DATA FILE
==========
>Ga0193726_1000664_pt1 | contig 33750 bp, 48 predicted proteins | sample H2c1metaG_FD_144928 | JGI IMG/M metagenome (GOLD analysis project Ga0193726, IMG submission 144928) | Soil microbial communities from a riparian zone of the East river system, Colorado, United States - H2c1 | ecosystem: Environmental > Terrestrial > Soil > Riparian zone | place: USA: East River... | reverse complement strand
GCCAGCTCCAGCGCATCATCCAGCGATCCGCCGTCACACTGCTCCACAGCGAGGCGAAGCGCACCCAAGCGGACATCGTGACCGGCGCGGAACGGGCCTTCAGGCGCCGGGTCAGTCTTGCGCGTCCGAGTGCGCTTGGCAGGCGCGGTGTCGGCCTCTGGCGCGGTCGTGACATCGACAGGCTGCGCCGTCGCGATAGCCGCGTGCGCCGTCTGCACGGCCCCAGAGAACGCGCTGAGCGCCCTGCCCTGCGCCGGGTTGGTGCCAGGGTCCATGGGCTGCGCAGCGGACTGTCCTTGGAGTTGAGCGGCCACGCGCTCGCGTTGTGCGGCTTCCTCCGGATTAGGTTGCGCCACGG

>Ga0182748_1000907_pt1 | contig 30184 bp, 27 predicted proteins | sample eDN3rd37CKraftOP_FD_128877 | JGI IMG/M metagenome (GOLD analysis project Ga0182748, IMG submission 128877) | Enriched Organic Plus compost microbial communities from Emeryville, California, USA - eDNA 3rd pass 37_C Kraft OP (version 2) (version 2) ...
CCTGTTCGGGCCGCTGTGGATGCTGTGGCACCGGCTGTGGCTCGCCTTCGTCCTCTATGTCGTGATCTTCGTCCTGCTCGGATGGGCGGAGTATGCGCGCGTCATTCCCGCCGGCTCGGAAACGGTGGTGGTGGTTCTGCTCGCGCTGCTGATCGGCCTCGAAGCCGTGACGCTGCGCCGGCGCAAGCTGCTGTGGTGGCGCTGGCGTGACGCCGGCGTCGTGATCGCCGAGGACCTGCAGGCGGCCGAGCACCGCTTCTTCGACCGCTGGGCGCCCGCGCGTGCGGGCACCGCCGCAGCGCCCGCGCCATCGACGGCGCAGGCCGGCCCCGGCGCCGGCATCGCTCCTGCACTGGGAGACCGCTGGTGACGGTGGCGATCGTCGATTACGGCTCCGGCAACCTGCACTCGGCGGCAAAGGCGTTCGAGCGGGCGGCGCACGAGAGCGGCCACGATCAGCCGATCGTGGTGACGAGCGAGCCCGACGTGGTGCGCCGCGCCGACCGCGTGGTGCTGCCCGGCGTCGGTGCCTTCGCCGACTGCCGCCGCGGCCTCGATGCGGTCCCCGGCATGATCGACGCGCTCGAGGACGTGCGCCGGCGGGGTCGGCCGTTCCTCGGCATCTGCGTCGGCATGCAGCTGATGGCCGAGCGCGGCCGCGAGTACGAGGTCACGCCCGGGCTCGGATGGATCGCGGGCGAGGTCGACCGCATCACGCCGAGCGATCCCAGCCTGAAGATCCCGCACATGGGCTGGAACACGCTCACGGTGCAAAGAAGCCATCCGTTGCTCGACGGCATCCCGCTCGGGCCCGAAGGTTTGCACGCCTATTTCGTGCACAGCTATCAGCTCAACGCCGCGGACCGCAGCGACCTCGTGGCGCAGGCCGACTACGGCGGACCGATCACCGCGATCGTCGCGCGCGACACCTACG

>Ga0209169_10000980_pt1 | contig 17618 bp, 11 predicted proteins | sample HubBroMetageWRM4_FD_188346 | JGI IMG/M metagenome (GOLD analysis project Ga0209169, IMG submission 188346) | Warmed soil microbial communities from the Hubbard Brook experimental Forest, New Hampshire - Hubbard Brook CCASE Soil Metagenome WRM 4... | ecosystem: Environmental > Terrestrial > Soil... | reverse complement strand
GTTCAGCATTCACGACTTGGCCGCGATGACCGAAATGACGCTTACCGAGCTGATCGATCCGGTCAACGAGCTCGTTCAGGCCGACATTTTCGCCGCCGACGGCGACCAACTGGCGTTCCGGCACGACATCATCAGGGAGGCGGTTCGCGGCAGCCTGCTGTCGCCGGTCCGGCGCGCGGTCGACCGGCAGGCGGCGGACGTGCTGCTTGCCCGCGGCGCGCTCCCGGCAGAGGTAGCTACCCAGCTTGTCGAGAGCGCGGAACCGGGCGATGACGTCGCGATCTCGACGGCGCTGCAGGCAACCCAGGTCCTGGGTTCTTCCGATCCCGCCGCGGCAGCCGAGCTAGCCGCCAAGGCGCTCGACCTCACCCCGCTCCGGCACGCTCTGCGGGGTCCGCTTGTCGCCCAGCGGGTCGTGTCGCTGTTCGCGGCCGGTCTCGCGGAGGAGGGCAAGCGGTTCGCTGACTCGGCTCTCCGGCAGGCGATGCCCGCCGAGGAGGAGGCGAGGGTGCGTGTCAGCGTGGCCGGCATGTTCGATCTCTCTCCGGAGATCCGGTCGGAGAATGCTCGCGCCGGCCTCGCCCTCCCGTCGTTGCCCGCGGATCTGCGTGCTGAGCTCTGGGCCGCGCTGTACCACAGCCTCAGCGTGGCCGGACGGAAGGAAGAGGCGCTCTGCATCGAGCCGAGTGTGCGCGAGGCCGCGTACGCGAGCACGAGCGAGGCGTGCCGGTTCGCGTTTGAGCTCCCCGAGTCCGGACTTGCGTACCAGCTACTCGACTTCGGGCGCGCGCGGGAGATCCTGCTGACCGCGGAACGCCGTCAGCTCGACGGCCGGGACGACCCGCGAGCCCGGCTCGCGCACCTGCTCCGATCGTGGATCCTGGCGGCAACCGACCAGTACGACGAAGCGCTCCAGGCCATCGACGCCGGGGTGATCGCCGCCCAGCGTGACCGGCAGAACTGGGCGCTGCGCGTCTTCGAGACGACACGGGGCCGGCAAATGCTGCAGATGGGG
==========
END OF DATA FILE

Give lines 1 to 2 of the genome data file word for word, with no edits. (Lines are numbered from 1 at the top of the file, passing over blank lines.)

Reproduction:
>Ga0193726_1000664_pt1 | contig 33750 bp, 48 predicted proteins | sample H2c1metaG_FD_144928 | JGI IMG/M metagenome (GOLD analysis project Ga0193726, IMG submission 144928) | Soil microbial communities from a riparian zone of the East river system, Colorado, United States - H2c1 | ecosystem: Environmental > Terrestrial > Soil > Riparian zone | place: USA: East River... | reverse complement strand
GCCAGCTCCAGCGCATCATCCAGCGATCCGCCGTCACACTGCTCCACAGCGAGGCGAAGCGCACCCAAGCGGACATCGTGACCGGCGCGGAACGGGCCTTCAGGCGCCGGGTCAGTCTTGCGCGTCCGAGTGCGCTTGGCAGGCGCGGTGTCGGCCTCTGGCGCGGTCGTGACATCGACAGGCTGCGCCGTCGCGATAGCCGCGTGCGCCGTCTGCACGGCCCCAGAGAACGCGCTGAGCGCCCTGCCCTGCGCCGGGTTGGTGCCAGGGTCCATGGGCTGCGCAGCGGACTGTCCTTGGAGTTGAGCGGCCACGCGCTCGCGTTGTGCGGCTTCCTCCGGATTAGGTTGCGCCACGG